TALLAHASSEE, Fla. (WFLA) — Florida voters will decide whether the right to hunt and fish should be enshrined in the state constitution.
Amendment 2, titled “Right to Fish and Hunt,” states that it aims to “preserve forever fishing and hunting, including by the use of traditional methods, as a public right and preferred means of responsibly managing and controlling fish and wildlife.”
Although Florida state statute already recognizes the right to fish and hunt, Republicans in the legislature said they introduced the measure to recognize the state’s fishing traditions and industry.
“(The amendment) is about the heritage of Florida,” the measure’s sponsor, Rep. Lauren Melo, told Florida Politics when it passed. “Passing this legislation is a powerful statement that we support and champion our fishing and hunting traditions, and we want to protect (them) for our future.”
Many residents of Pine Island in southwest Florida rely on fishing for their livelihoods. Most appear to support the measure, but others have concerns, according to a report from NBC affiliate WBBH.
“I think it’s part of our heritage,” Pine Island resident Don Schafstall told WBBH. “You know, a lot of people use it for food. I think it’s very important they have the right to do that.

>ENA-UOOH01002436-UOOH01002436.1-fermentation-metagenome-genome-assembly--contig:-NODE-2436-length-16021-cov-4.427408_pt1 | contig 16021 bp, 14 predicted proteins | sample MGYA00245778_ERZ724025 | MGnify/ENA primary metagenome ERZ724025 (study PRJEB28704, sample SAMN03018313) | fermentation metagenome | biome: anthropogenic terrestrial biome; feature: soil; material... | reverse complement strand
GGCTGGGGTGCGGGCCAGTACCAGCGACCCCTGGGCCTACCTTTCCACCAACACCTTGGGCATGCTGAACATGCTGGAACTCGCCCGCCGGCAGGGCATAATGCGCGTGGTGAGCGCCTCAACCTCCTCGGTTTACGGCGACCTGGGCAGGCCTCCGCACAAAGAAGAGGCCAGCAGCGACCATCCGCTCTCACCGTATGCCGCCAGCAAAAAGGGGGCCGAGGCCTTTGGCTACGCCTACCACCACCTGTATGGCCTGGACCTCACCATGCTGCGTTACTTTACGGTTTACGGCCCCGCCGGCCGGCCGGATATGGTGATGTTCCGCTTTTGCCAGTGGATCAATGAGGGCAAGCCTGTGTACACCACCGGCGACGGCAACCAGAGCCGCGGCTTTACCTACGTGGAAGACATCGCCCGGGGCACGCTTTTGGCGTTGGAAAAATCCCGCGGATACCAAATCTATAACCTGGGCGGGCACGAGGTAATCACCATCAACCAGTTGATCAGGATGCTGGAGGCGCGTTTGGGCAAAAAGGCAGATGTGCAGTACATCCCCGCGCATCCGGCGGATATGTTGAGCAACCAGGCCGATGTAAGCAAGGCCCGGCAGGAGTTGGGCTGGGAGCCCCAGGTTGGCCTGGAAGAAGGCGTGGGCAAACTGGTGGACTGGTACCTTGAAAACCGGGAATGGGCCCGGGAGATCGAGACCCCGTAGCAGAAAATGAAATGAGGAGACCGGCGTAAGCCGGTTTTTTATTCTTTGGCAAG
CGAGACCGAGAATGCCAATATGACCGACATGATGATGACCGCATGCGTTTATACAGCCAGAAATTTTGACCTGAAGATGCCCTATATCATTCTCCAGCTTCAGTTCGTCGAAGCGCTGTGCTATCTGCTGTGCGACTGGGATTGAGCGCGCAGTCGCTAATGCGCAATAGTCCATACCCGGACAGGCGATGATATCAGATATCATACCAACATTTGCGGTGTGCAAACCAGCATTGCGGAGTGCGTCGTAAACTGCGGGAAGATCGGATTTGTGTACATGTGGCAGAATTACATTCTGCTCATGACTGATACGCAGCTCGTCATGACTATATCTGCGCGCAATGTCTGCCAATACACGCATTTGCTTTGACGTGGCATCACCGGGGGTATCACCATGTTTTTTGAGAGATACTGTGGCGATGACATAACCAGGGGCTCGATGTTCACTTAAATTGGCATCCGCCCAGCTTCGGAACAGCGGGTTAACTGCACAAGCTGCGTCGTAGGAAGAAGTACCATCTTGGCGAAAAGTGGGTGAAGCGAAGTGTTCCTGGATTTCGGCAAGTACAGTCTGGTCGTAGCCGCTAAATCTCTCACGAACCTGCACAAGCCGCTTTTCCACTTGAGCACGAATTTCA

Some supporters of the measure fear “anti-fishing and hunting groups” will impose regulations, while others worry that the amendment would undo existing protections for Florida wildlife.
“I support hunting and fishing, but not to the extent if something is extinct,” Pine Island resident Stacey Halverson told WBBH.
Environmental activist Chuck O’Neal took issue with language in the measure allowing “traditional methods” to be used in hunting. He worries it could lead to more brutal killings, causing unnecessary suffering to animals.
“Is a traditional method a club or a sphere?” O’Neal told WBBH. “Yes, they are traditional.”
O’Neal also believes the law could allow hunters and fishermen to intrude on private property.
“They removed an exclusion that said you could fish and hunt, but you had to research private property rights and trespassing laws,” O’Neal told WBBH.
Melo insisted the amendment won’t supersede current law. She said “misinformation” is circulating about the bill.
“FWC will still have all of the authority that they’ve always had to protect our current laws,” Melo told WBBH. “Nothing changes.”
Florida could join 23 other states with constitutional previsions securing the right to hunt and fish. Ballot measures require 60% approval from Florida voters in order to pass.